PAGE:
…”more” and the mythology “less”…

“Myths are “the way things are” as people in a particular society believe them to be, and they are the models people refer to when they try to understand their world and its behavior… Myths are not deliberately, or necessarily consciously, fictitious.” — James Robertson

According to co-active coaching, every client is “naturally, creative, resourceful and whole.”  There is no fixing.  The coach accepts and encourages the client’s capacities.  All of them just as they are.

On the one hand, this kind of encouragement seems to indicate that nothing can change.  If a coach accepts and encourages the client’s capacities just as they are – how can anything new happen?  Without some motivating discrimination, habits and routines perpetuate themselves.  The range of expression is accepted — just as it is.

On the other hand, if a coach accepts and encourages the client’s capacities as they are — with the belief that more can be realized — then something new can happen. An opened-space is made for discovery and practice.  “More” becomes the standard towards which both the coach and the client work.  The area of endeavor is always on the outer edge of what the client is capable of — right now.

The dilemma, of course, is that “more” runs up against the mythology of “less.”  Mythology can frequently limit what is achievable.  Myths are “they way things are” – the unquestioned assumptions which put the client’s self-leadership in conflict with his or her capacity to define and achieve “more.”  Coaches must advocate for their client’s whenever “more” seems like an impossible presumption. Coaches must look past the various myths of limitation so the client can learn to take chances. “More” is no guarantee, but it is an area of growth always the outer edge of whatever the client is capable of right now.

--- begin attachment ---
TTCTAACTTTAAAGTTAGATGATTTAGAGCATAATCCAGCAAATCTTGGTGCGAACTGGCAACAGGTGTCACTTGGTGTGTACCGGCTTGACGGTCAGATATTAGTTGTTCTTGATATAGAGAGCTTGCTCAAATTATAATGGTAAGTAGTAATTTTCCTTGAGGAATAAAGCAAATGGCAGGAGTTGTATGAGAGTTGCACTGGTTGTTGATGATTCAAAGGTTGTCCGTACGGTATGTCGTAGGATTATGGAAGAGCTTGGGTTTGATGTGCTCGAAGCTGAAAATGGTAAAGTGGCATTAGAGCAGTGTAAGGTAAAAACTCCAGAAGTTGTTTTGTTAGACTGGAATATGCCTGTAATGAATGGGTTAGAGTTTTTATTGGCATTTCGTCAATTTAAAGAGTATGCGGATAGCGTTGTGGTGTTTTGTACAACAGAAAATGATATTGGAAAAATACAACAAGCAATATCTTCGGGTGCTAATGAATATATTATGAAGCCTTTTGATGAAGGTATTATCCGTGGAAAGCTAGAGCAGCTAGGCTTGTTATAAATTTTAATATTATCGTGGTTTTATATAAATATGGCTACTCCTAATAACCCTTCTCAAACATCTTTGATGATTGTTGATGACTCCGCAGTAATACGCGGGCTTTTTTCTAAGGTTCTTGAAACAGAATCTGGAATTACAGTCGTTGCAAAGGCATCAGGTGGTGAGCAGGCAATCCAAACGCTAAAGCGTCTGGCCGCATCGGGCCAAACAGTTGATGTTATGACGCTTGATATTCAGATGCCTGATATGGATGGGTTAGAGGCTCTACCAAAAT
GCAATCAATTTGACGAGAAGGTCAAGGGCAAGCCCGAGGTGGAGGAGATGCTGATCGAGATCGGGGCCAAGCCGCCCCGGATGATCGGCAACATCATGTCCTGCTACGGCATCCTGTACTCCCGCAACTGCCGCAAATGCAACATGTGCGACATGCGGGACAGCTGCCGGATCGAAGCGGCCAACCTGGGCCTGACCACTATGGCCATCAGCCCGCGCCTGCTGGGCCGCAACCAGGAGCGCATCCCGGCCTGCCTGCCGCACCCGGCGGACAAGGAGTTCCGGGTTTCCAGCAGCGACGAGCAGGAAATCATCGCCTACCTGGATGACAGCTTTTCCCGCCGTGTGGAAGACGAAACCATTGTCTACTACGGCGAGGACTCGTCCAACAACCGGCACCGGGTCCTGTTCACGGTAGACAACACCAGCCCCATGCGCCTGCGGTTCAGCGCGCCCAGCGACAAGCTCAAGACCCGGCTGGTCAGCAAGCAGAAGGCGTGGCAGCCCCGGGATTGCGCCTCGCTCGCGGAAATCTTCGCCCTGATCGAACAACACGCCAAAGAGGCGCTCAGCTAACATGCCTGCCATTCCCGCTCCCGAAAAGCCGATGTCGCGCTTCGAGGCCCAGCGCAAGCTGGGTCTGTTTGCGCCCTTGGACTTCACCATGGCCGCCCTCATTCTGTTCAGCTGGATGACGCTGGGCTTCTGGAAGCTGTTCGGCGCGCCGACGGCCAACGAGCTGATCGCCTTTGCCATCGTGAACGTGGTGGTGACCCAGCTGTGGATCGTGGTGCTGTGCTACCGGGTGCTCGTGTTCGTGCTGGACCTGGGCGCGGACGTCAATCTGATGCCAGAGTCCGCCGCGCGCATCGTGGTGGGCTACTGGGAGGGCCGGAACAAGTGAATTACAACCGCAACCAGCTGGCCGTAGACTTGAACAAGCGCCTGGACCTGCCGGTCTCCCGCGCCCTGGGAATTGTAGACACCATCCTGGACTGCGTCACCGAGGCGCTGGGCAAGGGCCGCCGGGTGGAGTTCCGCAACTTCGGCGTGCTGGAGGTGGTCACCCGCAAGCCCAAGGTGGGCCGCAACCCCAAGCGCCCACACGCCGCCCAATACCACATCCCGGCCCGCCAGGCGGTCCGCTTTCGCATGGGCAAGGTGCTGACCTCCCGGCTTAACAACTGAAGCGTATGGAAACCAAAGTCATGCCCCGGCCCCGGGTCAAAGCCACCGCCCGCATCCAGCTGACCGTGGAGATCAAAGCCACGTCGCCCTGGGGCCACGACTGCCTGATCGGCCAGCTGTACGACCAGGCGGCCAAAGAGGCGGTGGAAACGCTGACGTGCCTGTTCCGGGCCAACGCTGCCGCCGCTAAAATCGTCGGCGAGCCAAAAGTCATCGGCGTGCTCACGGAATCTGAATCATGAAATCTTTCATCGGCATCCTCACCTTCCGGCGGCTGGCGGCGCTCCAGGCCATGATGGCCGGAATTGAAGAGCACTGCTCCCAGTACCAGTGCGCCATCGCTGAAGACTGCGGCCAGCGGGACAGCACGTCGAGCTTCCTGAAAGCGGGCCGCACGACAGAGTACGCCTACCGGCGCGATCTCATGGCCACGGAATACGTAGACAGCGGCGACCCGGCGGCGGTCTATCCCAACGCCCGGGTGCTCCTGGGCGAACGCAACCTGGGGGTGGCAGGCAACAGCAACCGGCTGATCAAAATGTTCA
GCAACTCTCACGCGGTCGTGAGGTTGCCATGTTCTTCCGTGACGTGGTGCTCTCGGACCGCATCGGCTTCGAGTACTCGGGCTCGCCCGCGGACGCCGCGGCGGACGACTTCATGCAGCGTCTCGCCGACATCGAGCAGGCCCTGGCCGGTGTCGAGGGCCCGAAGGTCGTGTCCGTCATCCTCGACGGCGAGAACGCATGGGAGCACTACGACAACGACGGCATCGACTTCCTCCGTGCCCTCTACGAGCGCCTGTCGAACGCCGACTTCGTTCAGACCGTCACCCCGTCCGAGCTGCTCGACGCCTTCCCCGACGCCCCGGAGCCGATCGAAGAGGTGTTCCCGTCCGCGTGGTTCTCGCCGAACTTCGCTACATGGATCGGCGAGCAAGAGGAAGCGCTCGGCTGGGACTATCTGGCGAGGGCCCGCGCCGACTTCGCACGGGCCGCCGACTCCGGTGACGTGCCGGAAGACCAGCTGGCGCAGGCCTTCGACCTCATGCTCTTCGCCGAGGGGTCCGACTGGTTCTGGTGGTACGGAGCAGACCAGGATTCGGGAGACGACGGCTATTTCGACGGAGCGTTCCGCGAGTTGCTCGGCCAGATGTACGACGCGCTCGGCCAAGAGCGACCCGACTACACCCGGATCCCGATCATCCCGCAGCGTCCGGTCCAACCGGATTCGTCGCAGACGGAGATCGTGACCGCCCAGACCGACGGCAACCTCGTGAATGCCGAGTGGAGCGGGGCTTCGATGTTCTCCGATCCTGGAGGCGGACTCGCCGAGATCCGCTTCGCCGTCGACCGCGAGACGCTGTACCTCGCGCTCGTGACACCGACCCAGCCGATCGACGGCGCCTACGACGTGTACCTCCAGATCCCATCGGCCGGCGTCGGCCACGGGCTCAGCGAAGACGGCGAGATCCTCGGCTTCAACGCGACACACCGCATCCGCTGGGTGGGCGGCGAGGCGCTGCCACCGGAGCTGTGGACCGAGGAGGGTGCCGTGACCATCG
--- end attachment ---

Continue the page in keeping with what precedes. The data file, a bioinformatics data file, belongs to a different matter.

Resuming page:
Let’s look at an example: John has money problems.  He is having great difficulty saving.  He has fallen into a habit of buying things spontaneously.  He wants the comfort of getting whatever he wants right now.  The challenge is to find the self-leadership that realizes “saving” while also alleviating John’s need for “comfort.” But John can’t do that without vision and self-awareness:  Vision about what he genuinely wants, and a new sense of self-awareness around “comfort” and how it can be achieved without spending a lot of money.

Old patterns give way to new ones once the need of the moment is seen from a self-motivated place.  That’s where “more” happens.” “More” is the place where now becomes the future.  And to get there, John must find the alternatives which can make that happen – for him.  John becomes naturally creative, resourceful and whole by making “more” the focus of his self-leadership; John must define “more” for himself and challenge the myths that hold him in a pattern of repetition.

Often coaches must advocate and build capacity — just when it feels inaccessible — just when the myth of “less” overshadows the “more.”   To push past the mythology of “less,” John must be reminded about what is “more” and about its connection to self-leadership.  Growth is the expansion of capacity.  It is the willingness to rewrite the myths which have brought us to the present moment.

In my last blog (“…nature and nurture…“), I look at the four endowments that Stephen Covey identifies in his book “The Seven Habit of Highly Effective
People.”  In that blog,  I endeavored to compare Covey’s four endowments with Freud’s four parts of a drive.  My material might have been difficult to understand; however, what that blog did for me, was clarify four distinct areas of capacity. Places where coaches and clients can really dig in and discover how “more” becomes tangible, practical and achievable.

And for most of us, the “more” which is available to us —  as creative imagination, conscience, independent will, and awareness – is often overshadowed by the mythology of “less.”

Over the next several blogs, I want to look at each of Covey’s four endowments and at the they way they harness the capacity for “more.”  With luck, we can begin to unpack the various myths which limit our definition of “more.”

Thanks for listening!


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